One way to make a game feel more alive and responsive – especially a side-scroller like our game – is through the camera, in particular how it reacts to the player’s movements. In addition to the camera following the player in a certain way (more on that in another blogpost), we wanted the camera’s size to be relative to the player’s speed. The idea is that when the player is moving faster, the camera’s size increases to show more of the level and vice versa. Implementing this turned out to be a pretty easy task, after some quick brainstorming.
Here’s the script:
We first clamp the velocity value coming from the rigidbody by using the Mathf.Clamp method so it doesn’t go over or under the given values (here they are 10 and 18). This will give us the target value of the camera’s size. Then we use Mathf.SmoothDamp method to smoothen the transition from the camera’s current size to the target size at any given time. The first parameter is the camera’s current size, second is the target size so we use the CameraSizeInput variable for that, the third is a velocity value that the method modifies every frame, and the fourth is a smoothing value; a lower value will reach the given target faster so it’s useful to put this in a public variable and test what value is suitable by changing it and testing it in the inspector. Then we just set the camera.orthographicSize to the cameraSizeChanger.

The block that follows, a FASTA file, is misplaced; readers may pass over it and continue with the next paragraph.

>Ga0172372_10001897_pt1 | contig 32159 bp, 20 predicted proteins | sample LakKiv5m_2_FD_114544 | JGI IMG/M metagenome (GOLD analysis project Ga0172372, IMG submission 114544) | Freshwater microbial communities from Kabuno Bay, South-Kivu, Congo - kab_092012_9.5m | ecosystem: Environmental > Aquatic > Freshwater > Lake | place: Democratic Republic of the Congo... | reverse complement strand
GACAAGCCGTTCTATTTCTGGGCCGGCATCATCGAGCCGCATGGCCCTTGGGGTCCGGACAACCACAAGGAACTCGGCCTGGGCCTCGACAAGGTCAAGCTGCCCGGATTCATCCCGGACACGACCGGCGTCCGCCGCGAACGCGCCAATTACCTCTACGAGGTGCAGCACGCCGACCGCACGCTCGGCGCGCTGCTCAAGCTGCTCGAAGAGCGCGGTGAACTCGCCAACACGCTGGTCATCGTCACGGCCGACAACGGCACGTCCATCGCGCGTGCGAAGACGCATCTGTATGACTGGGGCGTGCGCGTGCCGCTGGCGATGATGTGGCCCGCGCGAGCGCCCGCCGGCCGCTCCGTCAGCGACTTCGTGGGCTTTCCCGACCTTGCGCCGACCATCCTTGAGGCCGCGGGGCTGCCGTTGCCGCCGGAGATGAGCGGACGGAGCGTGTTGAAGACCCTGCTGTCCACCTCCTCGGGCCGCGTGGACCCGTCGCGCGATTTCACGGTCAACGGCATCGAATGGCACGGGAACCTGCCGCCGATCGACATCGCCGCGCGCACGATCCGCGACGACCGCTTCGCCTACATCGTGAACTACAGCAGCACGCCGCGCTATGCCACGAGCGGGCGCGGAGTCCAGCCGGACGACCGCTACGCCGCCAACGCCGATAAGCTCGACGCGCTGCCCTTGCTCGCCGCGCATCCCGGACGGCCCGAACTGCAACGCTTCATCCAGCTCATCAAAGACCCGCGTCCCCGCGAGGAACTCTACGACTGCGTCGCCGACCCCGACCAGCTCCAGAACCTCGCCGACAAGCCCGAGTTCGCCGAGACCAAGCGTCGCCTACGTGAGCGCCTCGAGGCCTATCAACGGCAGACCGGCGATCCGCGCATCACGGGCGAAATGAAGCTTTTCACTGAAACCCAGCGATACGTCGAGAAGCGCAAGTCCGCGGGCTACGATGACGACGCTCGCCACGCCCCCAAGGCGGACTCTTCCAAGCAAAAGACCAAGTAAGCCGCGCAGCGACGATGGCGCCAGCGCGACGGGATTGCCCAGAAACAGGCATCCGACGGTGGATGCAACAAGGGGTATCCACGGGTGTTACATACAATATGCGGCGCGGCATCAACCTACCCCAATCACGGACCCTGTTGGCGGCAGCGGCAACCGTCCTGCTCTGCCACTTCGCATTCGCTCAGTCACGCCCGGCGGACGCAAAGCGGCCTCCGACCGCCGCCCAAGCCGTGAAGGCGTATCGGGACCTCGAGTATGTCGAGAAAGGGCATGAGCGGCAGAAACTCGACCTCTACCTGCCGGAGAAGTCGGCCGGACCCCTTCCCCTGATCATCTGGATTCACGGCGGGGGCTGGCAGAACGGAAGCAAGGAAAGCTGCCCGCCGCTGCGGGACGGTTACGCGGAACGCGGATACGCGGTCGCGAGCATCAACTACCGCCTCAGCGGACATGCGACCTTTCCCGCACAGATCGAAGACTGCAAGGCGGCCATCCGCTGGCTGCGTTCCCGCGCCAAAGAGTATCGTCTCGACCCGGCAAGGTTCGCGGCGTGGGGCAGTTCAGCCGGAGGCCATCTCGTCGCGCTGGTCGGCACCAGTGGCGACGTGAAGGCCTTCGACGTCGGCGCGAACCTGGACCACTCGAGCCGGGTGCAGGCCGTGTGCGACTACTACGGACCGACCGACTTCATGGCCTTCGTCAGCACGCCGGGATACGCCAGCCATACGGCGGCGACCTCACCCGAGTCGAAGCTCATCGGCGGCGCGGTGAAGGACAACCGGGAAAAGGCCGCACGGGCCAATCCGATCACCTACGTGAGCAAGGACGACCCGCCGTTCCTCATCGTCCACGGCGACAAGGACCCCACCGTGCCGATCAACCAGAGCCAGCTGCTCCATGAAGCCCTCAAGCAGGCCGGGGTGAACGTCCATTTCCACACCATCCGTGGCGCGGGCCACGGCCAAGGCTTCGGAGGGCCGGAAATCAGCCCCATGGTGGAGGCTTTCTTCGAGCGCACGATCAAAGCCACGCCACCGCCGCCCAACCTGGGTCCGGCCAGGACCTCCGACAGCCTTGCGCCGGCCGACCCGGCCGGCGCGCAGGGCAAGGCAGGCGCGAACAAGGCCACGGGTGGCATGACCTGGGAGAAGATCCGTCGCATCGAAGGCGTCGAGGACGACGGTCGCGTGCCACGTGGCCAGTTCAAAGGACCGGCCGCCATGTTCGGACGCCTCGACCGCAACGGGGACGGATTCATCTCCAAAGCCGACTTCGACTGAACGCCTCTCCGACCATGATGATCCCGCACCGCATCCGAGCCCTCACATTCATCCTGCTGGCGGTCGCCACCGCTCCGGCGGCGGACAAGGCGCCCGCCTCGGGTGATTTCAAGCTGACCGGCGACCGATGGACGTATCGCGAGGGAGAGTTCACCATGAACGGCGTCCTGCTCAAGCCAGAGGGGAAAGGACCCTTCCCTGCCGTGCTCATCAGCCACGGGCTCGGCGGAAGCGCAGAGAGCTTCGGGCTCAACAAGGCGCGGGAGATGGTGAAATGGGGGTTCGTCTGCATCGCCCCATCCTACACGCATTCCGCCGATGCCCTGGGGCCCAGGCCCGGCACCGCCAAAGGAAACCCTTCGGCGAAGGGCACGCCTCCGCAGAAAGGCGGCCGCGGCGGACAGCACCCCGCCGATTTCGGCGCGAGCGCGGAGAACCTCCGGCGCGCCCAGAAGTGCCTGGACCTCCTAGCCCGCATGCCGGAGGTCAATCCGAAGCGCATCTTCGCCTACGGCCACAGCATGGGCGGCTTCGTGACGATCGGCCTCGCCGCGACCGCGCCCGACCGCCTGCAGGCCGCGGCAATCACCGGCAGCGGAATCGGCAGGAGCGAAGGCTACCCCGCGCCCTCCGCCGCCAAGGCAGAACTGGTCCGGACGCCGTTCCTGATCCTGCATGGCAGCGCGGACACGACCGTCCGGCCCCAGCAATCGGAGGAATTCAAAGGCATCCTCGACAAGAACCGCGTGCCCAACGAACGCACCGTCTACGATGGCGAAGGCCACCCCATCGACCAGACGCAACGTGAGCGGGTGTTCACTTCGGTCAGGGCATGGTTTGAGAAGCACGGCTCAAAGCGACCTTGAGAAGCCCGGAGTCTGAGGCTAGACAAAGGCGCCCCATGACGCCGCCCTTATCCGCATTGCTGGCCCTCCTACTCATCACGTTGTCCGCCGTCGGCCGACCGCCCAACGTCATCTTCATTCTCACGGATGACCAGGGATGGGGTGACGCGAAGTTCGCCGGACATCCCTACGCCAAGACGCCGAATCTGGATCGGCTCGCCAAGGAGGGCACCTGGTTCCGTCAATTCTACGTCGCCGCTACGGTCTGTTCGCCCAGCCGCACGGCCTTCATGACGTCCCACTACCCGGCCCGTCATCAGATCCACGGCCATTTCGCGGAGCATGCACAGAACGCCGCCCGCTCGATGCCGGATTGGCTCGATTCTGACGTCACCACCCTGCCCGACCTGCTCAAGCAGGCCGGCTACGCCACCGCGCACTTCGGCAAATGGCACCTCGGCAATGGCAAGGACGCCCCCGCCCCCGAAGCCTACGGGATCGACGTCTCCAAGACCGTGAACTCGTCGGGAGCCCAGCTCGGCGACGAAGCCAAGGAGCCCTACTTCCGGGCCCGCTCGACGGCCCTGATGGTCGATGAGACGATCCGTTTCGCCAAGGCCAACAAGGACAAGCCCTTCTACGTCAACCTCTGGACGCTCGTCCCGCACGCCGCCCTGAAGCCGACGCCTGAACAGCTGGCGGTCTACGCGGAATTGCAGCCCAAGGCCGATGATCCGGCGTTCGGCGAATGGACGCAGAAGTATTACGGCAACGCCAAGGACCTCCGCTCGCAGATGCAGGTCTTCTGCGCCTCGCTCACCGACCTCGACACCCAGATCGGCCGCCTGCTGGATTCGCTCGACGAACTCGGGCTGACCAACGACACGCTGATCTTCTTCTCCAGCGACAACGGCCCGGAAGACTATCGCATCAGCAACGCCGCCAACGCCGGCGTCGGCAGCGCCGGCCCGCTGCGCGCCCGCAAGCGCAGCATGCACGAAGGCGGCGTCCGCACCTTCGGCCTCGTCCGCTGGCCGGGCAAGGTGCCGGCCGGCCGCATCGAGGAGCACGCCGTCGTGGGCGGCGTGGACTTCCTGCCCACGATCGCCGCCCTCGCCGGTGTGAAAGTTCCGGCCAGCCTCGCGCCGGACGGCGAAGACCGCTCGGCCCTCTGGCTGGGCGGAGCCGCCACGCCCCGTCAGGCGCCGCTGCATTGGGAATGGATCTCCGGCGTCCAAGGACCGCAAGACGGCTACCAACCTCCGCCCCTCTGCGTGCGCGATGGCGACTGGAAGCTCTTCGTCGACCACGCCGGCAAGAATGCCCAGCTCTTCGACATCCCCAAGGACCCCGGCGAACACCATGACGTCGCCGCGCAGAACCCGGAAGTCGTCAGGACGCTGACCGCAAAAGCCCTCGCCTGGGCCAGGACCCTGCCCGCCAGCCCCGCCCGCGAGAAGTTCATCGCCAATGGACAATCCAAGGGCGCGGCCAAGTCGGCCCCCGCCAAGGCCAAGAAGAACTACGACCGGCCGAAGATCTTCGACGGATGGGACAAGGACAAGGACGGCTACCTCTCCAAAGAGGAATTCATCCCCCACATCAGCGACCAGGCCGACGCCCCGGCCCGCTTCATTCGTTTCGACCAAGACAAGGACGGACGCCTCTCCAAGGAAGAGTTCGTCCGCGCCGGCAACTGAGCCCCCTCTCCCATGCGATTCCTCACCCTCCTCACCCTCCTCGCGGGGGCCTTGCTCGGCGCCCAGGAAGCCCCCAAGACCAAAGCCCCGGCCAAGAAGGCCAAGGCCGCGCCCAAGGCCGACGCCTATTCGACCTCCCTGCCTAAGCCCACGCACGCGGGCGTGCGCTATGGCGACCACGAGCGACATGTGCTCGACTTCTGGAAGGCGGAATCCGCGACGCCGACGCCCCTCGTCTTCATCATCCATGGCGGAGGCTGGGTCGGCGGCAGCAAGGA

And now the camera’s size is in relation to the player’s speed.
I like your camera! Will you please do a tutorial on something like a wall jump and wall slide… there’s not much online with setting those up!
Hi Gene! Glad you liked it We might do a tutorial on those mechanics as they are interesting and would be a cool challenge to implement, stay tuned!